With the United Nations imposing yet another round of sanctions on North Korea for its nuclear provocations, it’s worth asking why such penalties have been failing for more than a decade. One reason is that the North Korean economy is improving more than is commonly understood — and that will make altering its behavior through trade barriers significantly harder. The current approach to sanctions is partly based on the assumption that North Korea’s economy is a socialist nightmare, but that’s no longer really true. Although the country is still poor, its gross domestic product grew by an estimated 3.9 percent in 2016, to about $28.5 billion, the fastest pace in 17 years. Wages have risen quickly, and per-capita GDP is now on par with Rwanda, an African economic exemplar. This progress is partly due to continued trade with China, which remains reluctant to crack down on its neighbor, despite calls for tighter sanctions. Although China agreed in February to ban North Korean coal imports, iron imports have surged and total trade increased by 10.5 percent in the first half of the year, to $2.55 billion.
At the same time, economic reforms made in 2011 have begun to take hold, allowing factory managers to set salaries, find their own suppliers, and hire and fire employees. Farming collectives have been replaced by a family-based management system, which has led to far greater harvests. The government has even come to tolerate private enterprise on a limited basis. The results are striking. Street vendors, once rare, are now a common site in Pyongyang. Some neighborhoods have new luxury high-rises, modern supermarkets, fashionable shops, and streets busy with Mercedes-Benzes and BMWs.
Although the government denies having abandoned the old socialist system, the evidence is undeniable: By some estimates, the private sector now accounts for up to half of GDP. Meanwhile, given the country’s still-widespread impoverishment, simple improvements in agriculture and natural-disaster management are enough to yield significant new growth. Last year’s impressive GDP gains were due largely to recovery from a bad drought in 2015.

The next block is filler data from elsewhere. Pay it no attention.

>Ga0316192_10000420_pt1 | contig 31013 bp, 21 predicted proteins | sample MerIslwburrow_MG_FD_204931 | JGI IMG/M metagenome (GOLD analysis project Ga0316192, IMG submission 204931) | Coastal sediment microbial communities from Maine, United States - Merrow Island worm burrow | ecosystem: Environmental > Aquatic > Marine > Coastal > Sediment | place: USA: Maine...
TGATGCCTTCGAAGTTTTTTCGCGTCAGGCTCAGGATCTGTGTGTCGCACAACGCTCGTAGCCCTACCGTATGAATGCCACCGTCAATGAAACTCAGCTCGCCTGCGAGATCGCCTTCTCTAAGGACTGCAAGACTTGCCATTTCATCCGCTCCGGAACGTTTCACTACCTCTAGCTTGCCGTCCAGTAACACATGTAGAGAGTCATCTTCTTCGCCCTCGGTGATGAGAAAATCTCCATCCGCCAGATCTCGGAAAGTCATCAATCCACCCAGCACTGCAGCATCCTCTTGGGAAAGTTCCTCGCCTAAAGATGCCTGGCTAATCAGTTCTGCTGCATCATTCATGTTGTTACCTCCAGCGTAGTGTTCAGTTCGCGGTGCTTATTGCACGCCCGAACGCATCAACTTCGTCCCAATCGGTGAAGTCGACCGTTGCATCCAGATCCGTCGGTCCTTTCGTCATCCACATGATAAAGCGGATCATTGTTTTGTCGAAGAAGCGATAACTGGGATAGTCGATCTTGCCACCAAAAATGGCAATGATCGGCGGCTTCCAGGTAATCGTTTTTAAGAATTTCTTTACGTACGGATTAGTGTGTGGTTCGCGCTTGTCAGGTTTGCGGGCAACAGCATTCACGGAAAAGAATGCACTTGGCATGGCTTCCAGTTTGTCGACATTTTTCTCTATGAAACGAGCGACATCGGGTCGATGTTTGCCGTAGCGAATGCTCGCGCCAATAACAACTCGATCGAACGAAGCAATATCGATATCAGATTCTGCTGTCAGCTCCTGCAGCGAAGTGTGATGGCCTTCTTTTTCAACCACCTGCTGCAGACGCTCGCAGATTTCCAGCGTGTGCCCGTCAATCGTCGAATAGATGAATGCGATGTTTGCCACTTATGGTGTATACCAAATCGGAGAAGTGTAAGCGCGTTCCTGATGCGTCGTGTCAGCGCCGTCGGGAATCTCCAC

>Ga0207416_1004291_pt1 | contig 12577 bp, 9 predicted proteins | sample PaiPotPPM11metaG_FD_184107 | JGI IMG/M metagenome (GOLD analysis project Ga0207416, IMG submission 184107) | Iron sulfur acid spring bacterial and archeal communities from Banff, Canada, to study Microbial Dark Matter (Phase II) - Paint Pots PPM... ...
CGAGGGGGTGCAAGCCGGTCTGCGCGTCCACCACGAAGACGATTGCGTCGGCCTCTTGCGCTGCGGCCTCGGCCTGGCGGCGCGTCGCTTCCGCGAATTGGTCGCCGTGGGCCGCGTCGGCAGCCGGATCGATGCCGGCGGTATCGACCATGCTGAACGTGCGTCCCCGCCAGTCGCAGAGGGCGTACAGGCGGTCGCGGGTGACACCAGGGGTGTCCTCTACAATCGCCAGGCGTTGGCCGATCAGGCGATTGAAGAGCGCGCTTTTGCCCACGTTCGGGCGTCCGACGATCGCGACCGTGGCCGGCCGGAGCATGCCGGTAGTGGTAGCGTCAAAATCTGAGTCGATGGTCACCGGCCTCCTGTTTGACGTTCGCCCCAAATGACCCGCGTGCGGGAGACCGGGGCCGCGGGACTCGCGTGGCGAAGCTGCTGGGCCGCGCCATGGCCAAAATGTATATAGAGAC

For North Koreans, rising living standards are obviously a good thing. The problem is that the economy still has plenty of room to grow before further progress will require the removal of trade barriers. That means it could be years before new sanctions would hurt enough to cause a significant change in behavior. Until then, the nation’s ideology of self-reliance, known as juche, seems almost plausible.
Kim Jong-un, North Korea’s dictator, looks to be fashioning himself after South Korea’s Park Chung-hee or China’s Deng Xiaoping — that is, as an iron-fisted economic reformist. Despite rampant human-rights violations, Park still stands tall in the memory of many South Koreans for bringing the country into economic maturity. Deng is largely responsible for turning China into the economic powerhouse that it is today. It’s easy to imagine that if Kim’s nuclear arsenal keeps the U.S. military at bay long enough, he’s got a shot at a similar legacy.
Of course, he still faces some enormous challenges, not least being cut off from the global system of trade. Hidebound apparatchiks may object to further reforms, a wealthier public may question the legitimacy of Communist rule in an increasingly capitalist state, and market bubbles could prove destabilizing. But faced with excruciating pressure and scant resources, North Korea has nevertheless been steadily achieving its goals for years. Further economic growth is likely to only help.